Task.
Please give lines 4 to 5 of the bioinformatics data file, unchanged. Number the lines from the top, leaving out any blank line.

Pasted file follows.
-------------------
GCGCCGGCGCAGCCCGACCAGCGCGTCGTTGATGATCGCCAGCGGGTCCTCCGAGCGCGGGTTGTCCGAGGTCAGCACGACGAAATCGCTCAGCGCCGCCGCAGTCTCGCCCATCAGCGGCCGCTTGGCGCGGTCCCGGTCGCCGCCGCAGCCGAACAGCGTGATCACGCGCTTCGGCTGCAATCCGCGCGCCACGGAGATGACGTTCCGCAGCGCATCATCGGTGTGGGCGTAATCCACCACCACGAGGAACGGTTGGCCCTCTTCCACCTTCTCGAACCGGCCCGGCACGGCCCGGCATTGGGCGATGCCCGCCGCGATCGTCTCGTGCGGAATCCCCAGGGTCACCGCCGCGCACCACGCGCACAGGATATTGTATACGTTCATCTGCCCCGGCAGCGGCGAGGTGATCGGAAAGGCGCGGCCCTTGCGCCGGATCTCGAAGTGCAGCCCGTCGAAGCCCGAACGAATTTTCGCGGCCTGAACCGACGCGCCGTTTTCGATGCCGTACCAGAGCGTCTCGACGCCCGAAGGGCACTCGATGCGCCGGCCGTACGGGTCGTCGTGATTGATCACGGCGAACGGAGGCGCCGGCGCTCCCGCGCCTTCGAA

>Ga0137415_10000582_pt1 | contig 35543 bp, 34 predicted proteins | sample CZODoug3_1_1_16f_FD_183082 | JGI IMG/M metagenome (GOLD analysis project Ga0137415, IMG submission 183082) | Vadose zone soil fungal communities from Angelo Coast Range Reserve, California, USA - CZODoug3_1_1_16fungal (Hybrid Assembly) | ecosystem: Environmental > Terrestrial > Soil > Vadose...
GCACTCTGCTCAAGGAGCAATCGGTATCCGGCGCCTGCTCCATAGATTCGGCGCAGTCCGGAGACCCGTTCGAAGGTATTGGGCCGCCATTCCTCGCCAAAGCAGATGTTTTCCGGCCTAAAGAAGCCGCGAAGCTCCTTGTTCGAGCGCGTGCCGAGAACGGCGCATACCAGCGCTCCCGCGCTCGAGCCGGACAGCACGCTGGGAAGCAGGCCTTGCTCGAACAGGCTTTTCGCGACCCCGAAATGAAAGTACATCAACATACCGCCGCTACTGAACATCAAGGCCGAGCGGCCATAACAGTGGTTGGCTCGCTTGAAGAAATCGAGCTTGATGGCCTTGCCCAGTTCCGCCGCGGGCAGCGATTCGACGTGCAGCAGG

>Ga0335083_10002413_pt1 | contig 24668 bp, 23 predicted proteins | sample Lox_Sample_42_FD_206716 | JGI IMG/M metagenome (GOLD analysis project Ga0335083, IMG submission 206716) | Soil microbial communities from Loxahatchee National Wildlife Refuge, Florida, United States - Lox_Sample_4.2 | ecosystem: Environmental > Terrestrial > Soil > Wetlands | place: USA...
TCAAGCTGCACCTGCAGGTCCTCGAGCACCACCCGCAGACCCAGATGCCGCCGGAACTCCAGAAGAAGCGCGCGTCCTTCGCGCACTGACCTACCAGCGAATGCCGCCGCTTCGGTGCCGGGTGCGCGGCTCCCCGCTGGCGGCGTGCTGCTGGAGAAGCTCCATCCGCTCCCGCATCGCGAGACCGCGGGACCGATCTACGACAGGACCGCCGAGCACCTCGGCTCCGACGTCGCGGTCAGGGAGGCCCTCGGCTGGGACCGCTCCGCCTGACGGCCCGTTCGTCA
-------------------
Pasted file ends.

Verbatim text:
>Ga0335083_10002413_pt1 | contig 24668 bp, 23 predicted proteins | sample Lox_Sample_42_FD_206716 | JGI IMG/M metagenome (GOLD analysis project Ga0335083, IMG submission 206716) | Soil microbial communities from Loxahatchee National Wildlife Refuge, Florida, United States - Lox_Sample_4.2 | ecosystem: Environmental > Terrestrial > Soil > Wetlands | place: USA...
TCAAGCTGCACCTGCAGGTCCTCGAGCACCACCCGCAGACCCAGATGCCGCCGGAACTCCAGAAGAAGCGCGCGTCCTTCGCGCACTGACCTACCAGCGAATGCCGCCGCTTCGGTGCCGGGTGCGCGGCTCCCCGCTGGCGGCGTGCTGCTGGAGAAGCTCCATCCGCTCCCGCATCGCGAGACCGCGGGACCGATCTACGACAGGACCGCCGAGCACCTCGGCTCCGACGTCGCGGTCAGGGAGGCCCTCGGCTGGGACCGCTCCGCCTGACGGCCCGTTCGTCA